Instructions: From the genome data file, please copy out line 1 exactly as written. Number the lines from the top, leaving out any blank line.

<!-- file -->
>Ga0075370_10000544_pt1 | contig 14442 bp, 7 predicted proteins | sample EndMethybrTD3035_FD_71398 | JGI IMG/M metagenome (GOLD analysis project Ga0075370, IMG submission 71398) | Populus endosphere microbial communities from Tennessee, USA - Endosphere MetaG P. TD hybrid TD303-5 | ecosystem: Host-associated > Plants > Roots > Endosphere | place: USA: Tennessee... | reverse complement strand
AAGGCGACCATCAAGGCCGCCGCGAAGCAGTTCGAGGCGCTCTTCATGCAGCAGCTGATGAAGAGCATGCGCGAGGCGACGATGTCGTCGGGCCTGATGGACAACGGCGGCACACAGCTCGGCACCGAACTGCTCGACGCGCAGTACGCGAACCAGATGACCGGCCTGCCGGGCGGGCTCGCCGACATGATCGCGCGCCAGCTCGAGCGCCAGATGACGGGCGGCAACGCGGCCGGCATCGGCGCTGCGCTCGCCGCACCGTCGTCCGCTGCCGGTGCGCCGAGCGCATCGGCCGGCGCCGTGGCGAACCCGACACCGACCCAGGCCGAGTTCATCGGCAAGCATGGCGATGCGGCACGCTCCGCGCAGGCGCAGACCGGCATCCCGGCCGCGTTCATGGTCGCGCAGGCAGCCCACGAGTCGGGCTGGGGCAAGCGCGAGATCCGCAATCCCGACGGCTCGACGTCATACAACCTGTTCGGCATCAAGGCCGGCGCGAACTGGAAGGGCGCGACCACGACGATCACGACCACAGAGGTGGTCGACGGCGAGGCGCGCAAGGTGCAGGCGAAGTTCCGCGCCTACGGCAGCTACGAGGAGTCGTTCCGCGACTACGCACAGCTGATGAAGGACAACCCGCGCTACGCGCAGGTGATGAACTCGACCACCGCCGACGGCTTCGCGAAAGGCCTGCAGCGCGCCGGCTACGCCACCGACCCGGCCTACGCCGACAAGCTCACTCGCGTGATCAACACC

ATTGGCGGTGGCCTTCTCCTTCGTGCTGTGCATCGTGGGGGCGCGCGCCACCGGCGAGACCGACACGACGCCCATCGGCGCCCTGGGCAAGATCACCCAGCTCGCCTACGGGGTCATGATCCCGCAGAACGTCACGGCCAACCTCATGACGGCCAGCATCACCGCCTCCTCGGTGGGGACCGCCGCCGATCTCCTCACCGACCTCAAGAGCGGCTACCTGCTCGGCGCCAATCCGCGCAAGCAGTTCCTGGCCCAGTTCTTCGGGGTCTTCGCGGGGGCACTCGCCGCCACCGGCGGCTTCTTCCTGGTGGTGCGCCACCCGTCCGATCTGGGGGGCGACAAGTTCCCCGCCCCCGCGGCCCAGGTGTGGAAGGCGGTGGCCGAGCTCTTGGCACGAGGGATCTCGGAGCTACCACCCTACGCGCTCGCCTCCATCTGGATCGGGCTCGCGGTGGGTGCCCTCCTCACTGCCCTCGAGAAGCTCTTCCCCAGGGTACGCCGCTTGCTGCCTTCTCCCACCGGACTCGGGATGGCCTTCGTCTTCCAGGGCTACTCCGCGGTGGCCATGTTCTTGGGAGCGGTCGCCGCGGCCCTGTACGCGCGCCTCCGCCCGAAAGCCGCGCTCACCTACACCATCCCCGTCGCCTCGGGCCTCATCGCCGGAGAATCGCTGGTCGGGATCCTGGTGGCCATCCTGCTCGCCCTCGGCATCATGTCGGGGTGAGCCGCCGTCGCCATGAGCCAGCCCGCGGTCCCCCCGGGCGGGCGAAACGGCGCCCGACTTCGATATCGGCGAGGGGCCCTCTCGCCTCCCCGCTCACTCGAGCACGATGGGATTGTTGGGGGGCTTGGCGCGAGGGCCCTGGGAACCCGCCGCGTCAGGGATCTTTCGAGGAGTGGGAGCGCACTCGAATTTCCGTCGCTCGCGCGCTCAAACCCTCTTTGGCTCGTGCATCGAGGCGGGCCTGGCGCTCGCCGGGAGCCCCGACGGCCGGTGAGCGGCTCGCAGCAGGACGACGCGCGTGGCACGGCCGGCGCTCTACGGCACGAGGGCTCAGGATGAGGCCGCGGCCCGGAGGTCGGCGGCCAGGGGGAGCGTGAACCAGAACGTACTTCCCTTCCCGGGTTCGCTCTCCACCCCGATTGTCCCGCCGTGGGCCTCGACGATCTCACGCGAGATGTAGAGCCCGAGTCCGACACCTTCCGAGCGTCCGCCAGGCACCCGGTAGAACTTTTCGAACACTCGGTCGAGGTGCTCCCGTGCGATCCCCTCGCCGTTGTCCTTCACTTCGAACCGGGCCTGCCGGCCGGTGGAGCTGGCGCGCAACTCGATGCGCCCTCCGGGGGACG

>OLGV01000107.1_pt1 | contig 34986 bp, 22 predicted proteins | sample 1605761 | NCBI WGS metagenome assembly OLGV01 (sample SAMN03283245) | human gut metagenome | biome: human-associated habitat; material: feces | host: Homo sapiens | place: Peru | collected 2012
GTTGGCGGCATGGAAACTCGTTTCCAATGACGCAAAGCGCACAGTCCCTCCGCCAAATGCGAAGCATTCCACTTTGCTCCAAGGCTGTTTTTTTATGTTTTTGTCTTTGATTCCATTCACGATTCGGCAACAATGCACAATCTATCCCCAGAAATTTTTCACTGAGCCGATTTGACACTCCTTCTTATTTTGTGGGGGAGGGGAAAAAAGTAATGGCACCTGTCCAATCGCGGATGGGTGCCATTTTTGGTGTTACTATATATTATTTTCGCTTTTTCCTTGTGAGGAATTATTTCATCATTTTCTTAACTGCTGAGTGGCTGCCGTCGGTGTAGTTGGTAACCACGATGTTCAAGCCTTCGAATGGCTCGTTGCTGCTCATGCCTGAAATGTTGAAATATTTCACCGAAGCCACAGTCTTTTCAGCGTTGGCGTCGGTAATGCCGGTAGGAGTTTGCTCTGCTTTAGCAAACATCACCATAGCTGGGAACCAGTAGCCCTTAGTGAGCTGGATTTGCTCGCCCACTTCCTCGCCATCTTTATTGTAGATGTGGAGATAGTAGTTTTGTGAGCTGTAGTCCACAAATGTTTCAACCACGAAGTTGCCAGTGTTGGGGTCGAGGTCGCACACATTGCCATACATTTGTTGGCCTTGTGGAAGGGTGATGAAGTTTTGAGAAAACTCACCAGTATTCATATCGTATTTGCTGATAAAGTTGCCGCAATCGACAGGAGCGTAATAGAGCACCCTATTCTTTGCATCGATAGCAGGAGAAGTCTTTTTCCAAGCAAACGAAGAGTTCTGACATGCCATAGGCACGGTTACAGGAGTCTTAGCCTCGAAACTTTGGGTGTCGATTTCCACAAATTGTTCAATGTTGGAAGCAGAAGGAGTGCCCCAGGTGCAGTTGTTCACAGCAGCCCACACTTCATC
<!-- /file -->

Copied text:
>Ga0075370_10000544_pt1 | contig 14442 bp, 7 predicted proteins | sample EndMethybrTD3035_FD_71398 | JGI IMG/M metagenome (GOLD analysis project Ga0075370, IMG submission 71398) | Populus endosphere microbial communities from Tennessee, USA - Endosphere MetaG P. TD hybrid TD303-5 | ecosystem: Host-associated > Plants > Roots > Endosphere | place: USA: Tennessee... | reverse complement strand